Will Pandemic Change How Council Makes Zoning Decisions?

Will Pandemic Change How Council Makes Zoning Decisions?

  • Megan Douglas
  • 05/14/20
On May 11, Denver City Council weighed in on what sounded like a run-of-the-mill rezoning request for a property that was the site of a proposed 650-unit apartment rental complex in RiNo, an area that’s become crowded with such projects over the past decade.
The would-be developer, Cypress Real Estate Advisors, had agreed to make 10 percent of the units below-market value. Both the Denver Department of Community Planning and Development and the Denver Planning Board had given the green light to the rezoning request; council’s approval was the last box to check.
But council members voted seven to six against the request, putting an end to the current plan. 
“That project in February might not have been controversial, you know? And then in May, bam. Because we’re in this whole new world,” says Brad Segal, co-founder of All In Denver, a nonprofit with the goal of making Denver a “more equitable city.” 
The justification that some of the members used for their vote could signal a new direction for council’s consideration of such requests.
“During this time of COVID, I think all bets are off. I think everything needs to be re-evaluated,” Councilwoman Amanda Sandoval said during the May 11 hearing.
As Sandoval thought about the future, and the potentially devastated economic landscape of Denver, the developer’s commitment to build 65 units for individuals earning 80 percent or less of the area median income wasn’t enough, she explained. 
The project site is located in the 3200 and 3300 blocks of Denargo Street, an old warehouse area. “A dilapidated self-storage facility” is currently located there, said Chase Hill, who represented Cypress at the council hearing. 
But there are also low-income areas nearby, and the small percentage of the project allotted to affordable housing helped influenced Sandoval’s decision to vote against the development. “I know you’re not going to have as much profit if you do the affordable housing,” she says, “but it’s so needed. It creates social and economic diversity.”
Denver City Council’s approval of rezoning requests is the last step to such a project’s approval. But while council can approve or deny such a request, it can’t require a developer to build affordable housing in a new development. A 2000 Colorado Supreme Court ruling known as the Telluride Decision prohibits municipalities from requiring developers to build affordable housing in new projects.
What municipalities can do, however, is work with developers on voluntary agreements to create affordable housing within developments.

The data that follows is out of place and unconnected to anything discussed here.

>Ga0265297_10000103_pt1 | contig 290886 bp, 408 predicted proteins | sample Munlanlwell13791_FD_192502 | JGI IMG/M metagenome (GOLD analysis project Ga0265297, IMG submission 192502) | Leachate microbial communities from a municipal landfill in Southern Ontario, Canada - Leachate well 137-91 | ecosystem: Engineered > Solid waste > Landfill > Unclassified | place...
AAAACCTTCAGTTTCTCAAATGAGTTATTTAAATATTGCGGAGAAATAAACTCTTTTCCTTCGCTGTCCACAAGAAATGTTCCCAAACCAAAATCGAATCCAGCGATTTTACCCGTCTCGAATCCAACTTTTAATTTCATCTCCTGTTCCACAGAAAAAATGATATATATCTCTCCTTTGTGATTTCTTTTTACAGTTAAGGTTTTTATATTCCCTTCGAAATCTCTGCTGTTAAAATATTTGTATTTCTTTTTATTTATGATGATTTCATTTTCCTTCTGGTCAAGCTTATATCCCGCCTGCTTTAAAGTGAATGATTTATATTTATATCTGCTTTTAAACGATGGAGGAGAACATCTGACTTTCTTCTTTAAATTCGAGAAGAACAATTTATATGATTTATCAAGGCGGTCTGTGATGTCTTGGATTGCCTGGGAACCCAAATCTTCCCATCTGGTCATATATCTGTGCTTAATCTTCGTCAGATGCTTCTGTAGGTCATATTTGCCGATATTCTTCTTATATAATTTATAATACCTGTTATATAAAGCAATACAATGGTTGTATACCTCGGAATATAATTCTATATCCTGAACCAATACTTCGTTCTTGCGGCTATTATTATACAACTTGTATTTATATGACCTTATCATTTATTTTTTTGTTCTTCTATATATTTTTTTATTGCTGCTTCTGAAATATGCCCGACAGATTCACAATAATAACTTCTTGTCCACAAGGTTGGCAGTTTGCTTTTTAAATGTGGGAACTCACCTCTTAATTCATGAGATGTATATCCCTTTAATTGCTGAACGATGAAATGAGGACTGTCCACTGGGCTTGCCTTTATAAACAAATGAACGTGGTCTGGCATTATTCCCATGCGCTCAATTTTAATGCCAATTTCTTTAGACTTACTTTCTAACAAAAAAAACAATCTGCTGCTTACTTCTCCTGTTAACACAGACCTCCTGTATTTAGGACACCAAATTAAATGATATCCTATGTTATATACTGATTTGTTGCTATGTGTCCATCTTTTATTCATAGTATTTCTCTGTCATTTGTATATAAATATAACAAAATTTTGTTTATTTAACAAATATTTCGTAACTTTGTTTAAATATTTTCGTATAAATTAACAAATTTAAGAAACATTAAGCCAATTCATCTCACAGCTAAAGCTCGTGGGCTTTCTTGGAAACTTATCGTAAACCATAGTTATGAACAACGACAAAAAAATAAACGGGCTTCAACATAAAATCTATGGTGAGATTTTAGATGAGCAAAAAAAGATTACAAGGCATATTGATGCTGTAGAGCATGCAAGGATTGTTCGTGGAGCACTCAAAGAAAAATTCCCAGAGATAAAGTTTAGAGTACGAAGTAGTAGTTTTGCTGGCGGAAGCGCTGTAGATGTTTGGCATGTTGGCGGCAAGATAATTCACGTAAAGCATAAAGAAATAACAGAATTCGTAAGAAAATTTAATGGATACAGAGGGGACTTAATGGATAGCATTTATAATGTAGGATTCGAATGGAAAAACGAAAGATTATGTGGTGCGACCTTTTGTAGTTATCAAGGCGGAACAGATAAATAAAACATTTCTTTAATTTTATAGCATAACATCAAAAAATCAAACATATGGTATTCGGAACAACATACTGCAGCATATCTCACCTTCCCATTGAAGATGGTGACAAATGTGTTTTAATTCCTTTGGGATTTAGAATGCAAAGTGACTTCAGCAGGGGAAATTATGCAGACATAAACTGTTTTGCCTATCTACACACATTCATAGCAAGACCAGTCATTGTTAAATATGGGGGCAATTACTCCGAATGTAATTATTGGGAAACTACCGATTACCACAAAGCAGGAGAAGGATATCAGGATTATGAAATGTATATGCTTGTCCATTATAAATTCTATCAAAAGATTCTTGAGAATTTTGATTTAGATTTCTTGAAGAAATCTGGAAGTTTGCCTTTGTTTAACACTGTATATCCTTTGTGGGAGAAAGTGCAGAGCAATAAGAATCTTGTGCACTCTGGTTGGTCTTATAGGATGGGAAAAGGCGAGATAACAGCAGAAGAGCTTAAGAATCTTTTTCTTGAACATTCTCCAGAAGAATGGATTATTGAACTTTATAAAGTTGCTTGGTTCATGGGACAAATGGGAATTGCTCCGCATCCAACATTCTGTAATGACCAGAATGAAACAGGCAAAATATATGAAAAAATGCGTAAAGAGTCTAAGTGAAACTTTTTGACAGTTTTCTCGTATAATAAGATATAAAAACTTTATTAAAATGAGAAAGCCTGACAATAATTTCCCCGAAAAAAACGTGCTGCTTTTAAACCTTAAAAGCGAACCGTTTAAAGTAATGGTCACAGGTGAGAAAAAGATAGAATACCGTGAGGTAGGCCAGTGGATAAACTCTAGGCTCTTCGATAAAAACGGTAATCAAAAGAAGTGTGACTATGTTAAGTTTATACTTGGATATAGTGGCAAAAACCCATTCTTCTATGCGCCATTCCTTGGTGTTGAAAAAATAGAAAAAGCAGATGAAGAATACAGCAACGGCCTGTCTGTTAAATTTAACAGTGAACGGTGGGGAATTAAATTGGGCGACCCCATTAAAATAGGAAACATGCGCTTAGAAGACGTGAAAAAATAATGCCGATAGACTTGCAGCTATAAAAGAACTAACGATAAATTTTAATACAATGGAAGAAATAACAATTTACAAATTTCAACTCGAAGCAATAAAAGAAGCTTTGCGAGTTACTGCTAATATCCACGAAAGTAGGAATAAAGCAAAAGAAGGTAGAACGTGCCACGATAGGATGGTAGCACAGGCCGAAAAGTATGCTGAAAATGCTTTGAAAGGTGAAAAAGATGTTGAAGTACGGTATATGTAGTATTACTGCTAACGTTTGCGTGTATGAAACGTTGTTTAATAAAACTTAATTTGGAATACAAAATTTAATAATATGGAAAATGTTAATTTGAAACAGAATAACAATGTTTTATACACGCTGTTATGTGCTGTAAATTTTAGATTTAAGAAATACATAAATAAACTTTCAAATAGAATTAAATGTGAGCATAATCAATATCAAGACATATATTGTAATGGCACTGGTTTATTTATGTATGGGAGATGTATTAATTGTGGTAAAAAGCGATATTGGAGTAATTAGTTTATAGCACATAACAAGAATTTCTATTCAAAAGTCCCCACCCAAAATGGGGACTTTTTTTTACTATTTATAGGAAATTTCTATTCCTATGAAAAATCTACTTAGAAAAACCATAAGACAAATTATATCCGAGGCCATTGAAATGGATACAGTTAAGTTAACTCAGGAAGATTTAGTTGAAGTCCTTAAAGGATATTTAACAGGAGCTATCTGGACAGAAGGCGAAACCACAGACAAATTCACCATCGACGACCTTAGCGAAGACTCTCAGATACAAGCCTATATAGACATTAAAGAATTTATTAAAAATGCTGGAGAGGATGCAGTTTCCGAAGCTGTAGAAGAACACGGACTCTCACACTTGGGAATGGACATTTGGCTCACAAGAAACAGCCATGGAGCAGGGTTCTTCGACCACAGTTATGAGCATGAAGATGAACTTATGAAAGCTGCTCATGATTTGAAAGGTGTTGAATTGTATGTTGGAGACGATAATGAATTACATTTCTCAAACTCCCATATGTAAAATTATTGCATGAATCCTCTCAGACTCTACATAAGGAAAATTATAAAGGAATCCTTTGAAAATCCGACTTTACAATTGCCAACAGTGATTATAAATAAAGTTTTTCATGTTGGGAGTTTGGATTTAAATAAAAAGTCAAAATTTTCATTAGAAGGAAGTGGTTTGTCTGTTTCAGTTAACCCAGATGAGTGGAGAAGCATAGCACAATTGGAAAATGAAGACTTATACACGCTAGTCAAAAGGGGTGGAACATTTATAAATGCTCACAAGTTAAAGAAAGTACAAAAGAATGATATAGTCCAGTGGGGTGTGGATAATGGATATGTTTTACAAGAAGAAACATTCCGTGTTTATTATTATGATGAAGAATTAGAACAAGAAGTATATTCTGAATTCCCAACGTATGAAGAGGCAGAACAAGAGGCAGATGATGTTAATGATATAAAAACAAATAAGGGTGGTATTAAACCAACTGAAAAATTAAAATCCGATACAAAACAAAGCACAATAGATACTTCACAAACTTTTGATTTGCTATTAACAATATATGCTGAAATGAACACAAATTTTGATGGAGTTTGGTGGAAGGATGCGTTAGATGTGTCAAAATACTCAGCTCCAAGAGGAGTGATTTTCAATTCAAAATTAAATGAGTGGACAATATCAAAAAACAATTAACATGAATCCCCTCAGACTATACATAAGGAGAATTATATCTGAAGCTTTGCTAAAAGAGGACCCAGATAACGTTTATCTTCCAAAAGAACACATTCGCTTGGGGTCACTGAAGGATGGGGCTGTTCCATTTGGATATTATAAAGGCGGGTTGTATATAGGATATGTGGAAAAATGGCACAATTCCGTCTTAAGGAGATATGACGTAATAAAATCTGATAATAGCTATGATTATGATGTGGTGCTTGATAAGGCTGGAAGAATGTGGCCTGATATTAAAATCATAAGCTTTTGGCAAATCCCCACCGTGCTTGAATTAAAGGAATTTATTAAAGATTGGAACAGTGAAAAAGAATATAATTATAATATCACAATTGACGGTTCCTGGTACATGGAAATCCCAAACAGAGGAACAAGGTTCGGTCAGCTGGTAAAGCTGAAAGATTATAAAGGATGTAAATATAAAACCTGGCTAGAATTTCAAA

But in order to increase this city’s stock of affordable housing, some groups are pushing for a bigger hammer for the city. “They need to really push for Telluride repeal,” says Adam Estroff, president of YIMBY Denver.
In both the 2019 and 2020 legislative sessions, state lawmakers tried and failed to remove some of the restrictions that resulted from the Telluride Decision. Until the Colorado Legislature can pass a bill that achieves that goal, Denver, like other municipalities, will be handcuffed to creating voluntary affordability agreements with developers…that council can then vote down.
While Estroff believes that council is right to demand more affordability in general, he says that members “can’t just turf projects at the eleventh hour.”
“That project had been in process for over a year and a half and basically just got killed at the last minute,” he points out. “I don’t think that’s a way to generate more affordable units.”
The Denargo project called for up to twelve stories in three structures. “Those giant buildings, they’re the most expensive and complicated kinds of buildings to build,” Estroff says. “I don’t think they’re the best-suited place to bear the weight of affordability.”
While Sandoval says she isn’t ready to suggest a specific percentage of affordable units that should be included in future project plans, Councilman Paul Kashmann argues that council should rely less on what’s become a default of settling for 10 percent affordability in projects.
“I don’t have a problem with the developer trying to make a profit. That’s what the developer’s goal is in the course of doing business. But I have problem that we keep taking this 10 percent number like it comes from the sky, from God,” Kashmann said during the council hearing. He ultimately voted no.
Segal isn’t ready to see this as a new direction for council. In the context of the pandemic, he questions whether some councilmembers aren’t simply overreacting.
“For a market-rate deal with no subsidy, you’re getting 65 affordable units, and that’s better than a stick in the eye,” Segal says, adding that it appeared council was “trying to shoehorn affordable housing on some of the most expensive ground in Denver.”
As for future projects, “I think it’s case-by-case,” Sandoval explains. “It really depends on the neighborhood the project is going in.”
Cypress Real Estate Advisors did not respond to a request for an interview.




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